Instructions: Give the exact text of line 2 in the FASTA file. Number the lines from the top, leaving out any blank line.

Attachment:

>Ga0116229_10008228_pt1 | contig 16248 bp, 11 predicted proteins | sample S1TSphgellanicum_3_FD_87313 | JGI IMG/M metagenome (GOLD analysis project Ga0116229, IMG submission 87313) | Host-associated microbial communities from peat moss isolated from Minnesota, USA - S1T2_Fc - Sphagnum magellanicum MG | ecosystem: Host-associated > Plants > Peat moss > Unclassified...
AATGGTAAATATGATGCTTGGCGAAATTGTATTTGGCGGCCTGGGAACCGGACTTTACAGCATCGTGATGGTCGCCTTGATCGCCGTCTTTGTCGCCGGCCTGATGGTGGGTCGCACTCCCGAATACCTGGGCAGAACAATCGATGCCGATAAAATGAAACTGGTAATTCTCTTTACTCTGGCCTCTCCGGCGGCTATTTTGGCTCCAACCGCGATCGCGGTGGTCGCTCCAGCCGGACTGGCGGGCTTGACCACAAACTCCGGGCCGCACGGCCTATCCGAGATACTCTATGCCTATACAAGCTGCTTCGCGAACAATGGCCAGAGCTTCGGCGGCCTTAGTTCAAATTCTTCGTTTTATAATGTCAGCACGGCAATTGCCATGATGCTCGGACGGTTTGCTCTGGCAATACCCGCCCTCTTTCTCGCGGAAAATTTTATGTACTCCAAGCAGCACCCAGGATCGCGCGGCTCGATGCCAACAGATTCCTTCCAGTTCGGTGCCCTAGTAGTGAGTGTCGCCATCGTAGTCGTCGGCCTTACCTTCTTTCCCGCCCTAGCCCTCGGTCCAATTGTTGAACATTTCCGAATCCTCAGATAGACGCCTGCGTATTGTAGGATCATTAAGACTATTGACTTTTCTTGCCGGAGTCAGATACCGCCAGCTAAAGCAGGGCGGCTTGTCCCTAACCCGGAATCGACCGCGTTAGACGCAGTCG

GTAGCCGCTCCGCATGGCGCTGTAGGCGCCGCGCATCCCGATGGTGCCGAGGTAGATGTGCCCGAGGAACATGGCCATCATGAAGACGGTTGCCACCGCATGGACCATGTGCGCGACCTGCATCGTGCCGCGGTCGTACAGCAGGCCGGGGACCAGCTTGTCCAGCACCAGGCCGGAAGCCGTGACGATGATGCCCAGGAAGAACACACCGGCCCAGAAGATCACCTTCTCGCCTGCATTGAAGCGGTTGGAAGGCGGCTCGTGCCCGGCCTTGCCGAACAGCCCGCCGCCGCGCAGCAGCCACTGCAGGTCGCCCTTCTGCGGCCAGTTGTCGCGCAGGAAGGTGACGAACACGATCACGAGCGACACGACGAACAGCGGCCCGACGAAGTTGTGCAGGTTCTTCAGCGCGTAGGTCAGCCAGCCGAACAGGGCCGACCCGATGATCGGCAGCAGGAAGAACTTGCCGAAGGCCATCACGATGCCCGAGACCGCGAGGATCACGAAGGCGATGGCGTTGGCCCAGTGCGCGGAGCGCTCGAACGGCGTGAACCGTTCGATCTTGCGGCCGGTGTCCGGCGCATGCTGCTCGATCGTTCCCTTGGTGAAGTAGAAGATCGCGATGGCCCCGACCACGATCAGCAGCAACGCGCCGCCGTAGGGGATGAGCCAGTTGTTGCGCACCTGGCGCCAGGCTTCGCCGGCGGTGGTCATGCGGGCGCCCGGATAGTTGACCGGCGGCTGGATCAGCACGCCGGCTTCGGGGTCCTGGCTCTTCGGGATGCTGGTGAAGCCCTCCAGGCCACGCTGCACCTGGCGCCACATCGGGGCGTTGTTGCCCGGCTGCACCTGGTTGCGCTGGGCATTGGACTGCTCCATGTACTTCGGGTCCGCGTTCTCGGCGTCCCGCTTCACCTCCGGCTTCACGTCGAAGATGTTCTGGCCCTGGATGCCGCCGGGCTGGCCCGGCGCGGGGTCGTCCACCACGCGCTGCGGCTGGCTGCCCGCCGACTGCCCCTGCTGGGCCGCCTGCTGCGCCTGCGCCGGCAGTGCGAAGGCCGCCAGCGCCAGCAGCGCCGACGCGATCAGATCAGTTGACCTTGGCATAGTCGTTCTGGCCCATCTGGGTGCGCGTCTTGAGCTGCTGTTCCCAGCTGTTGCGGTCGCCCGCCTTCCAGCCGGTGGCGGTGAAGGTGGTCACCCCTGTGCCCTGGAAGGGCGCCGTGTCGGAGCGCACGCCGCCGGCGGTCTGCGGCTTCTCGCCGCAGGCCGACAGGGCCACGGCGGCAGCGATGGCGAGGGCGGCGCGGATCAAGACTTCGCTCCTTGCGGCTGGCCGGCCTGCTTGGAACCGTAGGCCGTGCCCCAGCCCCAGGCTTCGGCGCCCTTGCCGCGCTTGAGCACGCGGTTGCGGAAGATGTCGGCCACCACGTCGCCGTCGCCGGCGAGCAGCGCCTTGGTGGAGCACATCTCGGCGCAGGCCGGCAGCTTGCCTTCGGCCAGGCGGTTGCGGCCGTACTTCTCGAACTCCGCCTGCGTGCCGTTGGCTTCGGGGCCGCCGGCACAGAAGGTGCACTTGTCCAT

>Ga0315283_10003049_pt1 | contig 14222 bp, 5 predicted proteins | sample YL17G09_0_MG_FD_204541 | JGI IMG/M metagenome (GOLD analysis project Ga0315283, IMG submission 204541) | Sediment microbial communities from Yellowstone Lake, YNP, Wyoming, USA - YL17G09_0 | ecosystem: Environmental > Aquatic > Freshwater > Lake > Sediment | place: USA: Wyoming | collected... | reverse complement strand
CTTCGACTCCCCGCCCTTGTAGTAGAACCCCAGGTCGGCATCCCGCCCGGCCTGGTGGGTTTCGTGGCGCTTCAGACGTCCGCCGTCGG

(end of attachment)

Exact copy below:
AATGGTAAATATGATGCTTGGCGAAATTGTATTTGGCGGCCTGGGAACCGGACTTTACAGCATCGTGATGGTCGCCTTGATCGCCGTCTTTGTCGCCGGCCTGATGGTGGGTCGCACTCCCGAATACCTGGGCAGAACAATCGATGCCGATAAAATGAAACTGGTAATTCTCTTTACTCTGGCCTCTCCGGCGGCTATTTTGGCTCCAACCGCGATCGCGGTGGTCGCTCCAGCCGGACTGGCGGGCTTGACCACAAACTCCGGGCCGCACGGCCTATCCGAGATACTCTATGCCTATACAAGCTGCTTCGCGAACAATGGCCAGAGCTTCGGCGGCCTTAGTTCAAATTCTTCGTTTTATAATGTCAGCACGGCAATTGCCATGATGCTCGGACGGTTTGCTCTGGCAATACCCGCCCTCTTTCTCGCGGAAAATTTTATGTACTCCAAGCAGCACCCAGGATCGCGCGGCTCGATGCCAACAGATTCCTTCCAGTTCGGTGCCCTAGTAGTGAGTGTCGCCATCGTAGTCGTCGGCCTTACCTTCTTTCCCGCCCTAGCCCTCGGTCCAATTGTTGAACATTTCCGAATCCTCAGATAGACGCCTGCGTATTGTAGGATCATTAAGACTATTGACTTTTCTTGCCGGAGTCAGATACCGCCAGCTAAAGCAGGGCGGCTTGTCCCTAACCCGGAATCGACCGCGTTAGACGCAGTCG